Well… npm stands for Node Package Manager and it is an online repository for open source Node.JS projects. This repository is used to store and retrieve Node Packages, such as SocketIO, RequireJS, and many other open source Node projects. You can search through the directory at:

Adding a node package to your node project is as simple as opening up a terminal command, navigating to a directory, and then typing ‘npm install package_name’. You’ll have to install node which includes the npm utility from the official NodeJS website at: So, for instance if you want to install the SocketIO package you would simply type ‘npm install’ in a terminal window. You can checkout their documentation of how to use it at:

Node is an amazing library and in order to take advantage of all it’s greatness you’ll usually be using a node package alongside it. The Node Package Manager repository keeps all the open source projects up-to-date which gives you access to the latest and greatest Node packages. Checkout the NPM site at:

Node JS Explanation

When trying to learn the basics about Node JS, I could not find a super simple example of what Node JS can do, so I have decided to create a short video about this. Node JS creates a non-blocking communication between the server and the client. Just check out the video below and you may understand a little better.

You can download the files from the video here ;)

A Simple Node Example

Here is a simple Node JS example that I hope will help someone’s journey with getting started with Node JS a little easier. First off, I thought I would explain in the simplest form what Node JS is and what it does. I am by no means a Node JS expert, so don’t knock me too hard if you disagree with me.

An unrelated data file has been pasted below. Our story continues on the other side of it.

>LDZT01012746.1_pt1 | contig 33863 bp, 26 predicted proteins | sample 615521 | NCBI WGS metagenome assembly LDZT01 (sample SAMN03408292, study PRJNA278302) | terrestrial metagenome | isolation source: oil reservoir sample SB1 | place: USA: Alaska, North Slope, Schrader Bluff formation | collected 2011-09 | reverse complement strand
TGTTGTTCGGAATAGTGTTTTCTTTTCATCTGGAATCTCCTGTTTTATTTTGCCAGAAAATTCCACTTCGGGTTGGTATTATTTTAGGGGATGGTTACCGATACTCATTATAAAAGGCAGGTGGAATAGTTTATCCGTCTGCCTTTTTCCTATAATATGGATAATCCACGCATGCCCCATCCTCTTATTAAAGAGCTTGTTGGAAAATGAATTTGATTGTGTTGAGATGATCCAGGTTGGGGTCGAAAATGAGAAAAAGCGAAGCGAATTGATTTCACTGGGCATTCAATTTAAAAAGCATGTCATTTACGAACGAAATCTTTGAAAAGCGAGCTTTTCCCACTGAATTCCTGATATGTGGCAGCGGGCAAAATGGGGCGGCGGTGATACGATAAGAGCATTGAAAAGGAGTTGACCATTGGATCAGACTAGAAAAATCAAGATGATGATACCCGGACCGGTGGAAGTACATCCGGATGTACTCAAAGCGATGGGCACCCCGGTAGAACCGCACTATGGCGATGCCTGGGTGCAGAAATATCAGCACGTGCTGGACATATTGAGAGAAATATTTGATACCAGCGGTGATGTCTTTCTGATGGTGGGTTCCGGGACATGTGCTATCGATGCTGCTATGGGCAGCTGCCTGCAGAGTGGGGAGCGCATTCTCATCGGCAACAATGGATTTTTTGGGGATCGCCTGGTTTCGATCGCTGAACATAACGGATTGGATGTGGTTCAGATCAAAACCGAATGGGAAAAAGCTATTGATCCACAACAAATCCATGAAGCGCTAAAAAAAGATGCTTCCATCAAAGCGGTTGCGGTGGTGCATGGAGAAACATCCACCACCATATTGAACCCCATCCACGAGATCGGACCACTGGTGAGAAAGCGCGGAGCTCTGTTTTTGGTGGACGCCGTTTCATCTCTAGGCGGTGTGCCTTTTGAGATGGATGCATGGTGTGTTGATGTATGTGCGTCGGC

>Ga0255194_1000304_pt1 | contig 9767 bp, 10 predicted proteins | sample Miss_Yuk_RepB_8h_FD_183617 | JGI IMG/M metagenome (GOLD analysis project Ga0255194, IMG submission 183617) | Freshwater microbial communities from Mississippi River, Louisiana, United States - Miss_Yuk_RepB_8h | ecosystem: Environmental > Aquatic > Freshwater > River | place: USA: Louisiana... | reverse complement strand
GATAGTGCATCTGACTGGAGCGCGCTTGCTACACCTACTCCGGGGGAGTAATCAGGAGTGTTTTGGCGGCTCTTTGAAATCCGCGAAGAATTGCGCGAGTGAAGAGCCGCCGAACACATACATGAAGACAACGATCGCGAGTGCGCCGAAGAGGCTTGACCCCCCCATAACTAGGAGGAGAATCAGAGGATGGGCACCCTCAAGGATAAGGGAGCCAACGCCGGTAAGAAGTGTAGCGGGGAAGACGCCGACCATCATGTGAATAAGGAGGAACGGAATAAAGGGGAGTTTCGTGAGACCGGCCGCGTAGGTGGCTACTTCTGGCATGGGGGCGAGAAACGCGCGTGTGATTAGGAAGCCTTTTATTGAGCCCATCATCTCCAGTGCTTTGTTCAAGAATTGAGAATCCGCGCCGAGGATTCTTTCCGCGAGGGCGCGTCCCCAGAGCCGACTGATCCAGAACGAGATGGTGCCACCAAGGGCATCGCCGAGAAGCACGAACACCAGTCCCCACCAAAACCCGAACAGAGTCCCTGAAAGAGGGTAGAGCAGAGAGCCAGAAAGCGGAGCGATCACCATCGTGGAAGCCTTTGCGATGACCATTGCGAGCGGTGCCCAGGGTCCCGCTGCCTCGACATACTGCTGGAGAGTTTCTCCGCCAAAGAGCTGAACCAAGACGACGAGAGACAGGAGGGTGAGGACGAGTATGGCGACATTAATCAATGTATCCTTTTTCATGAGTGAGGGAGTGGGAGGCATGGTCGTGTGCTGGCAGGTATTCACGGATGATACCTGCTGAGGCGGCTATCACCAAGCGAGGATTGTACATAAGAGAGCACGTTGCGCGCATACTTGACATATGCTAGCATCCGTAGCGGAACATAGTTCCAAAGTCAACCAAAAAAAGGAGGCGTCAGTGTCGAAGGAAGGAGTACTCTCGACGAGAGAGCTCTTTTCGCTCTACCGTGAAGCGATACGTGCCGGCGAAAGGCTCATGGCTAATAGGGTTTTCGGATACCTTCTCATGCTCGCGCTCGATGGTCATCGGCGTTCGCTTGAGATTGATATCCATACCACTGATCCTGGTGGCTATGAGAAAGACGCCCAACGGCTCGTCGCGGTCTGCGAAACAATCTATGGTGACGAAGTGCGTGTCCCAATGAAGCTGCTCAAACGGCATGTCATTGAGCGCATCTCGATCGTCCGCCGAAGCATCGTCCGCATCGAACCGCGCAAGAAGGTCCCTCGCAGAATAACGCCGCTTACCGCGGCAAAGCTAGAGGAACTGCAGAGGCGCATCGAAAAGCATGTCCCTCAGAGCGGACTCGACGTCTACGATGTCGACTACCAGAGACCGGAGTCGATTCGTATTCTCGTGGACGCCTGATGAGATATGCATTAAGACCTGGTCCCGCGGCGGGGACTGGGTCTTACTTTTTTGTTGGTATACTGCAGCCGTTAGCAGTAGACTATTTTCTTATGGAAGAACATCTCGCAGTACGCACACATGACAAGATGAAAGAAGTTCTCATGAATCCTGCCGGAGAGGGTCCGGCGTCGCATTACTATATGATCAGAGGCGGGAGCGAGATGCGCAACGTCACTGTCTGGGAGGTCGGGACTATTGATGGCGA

Node JS is a javascript library that allows you to run a javascript file on your server. The way that you would do this is by opening up a terminal command and typing: ‘node file_name.js’.

When you load a javascript file on the server this allows you to talk to all your open pages. Basically this allows the server to talk to the client. This will allow you to create some awesome real time apps.

If you are unfamiliar with Node JS you should check out their website at: You can use a lot of libraries to do a lot of cool things with Node JS. In this example, I want to show you a simple example of using Node JS with Socket I/O.

  1. You’ll want to make sure and download and install NodeJS (
  2. Create a new directory inside of your sites directory (your localhost)
  3. Terminal into that directory and type the following command: ‘npm install express’
  4. Example files, You can download the sample files here or you can add these files to that folder:


<script type="text/javascript" src=""></script>
<script src="http://localhost:8080/"></script>
  var socket = io.connect('http://localhost:8080');
  socket.on('hide', function(data){
	<div id="hide_me">Hello</div>


<script type="text/javascript" src=""></script>
<script src="http://localhost:8080/"></script>
  var socket = io.connect('http://localhost:8080');
  		socket.emit('hide_me', { div: '#hide_me' });
	<button id="hide_button">hide the div</button>


var app = require('express').createServer()
  , io = require('').listen(app);
var sockets = [];
app.get('/', function (req, res) {
  res.sendfile(__dirname + '/index.html');
io.sockets.on('connection', function (socket) {
function rec_hide_div(div){
function send_hide_div(socket){
	socket.on('hide_me', function(data){
		rec_hide_div(data.div, socket);
function broadcast(div){
	for(var i=0; i < sockets.length; i++){
		sockets[i].emit('hide', { div: div });

Now, you’ll want to run the following command inside of terminal

‘node app.js’

Go to the directory you installed this in ‘localhost/simple-node-example/’ and you’ll see the hello message. Now the cool thing comes when you open up (in a new tab) the admin page ‘localhost/simple-node-example/admin.html’. When you click on the button you will see that the div on the index.html page will be hidden.

That’s basically it. And what happened was that the admin page talked to the app.js file which then sent a message to all index.html pages and it hid the ‘hello’ div.

Learning nodeJS may seem kind of complicated at first, but after you start getting the hang of it, you’ll really start rolling :)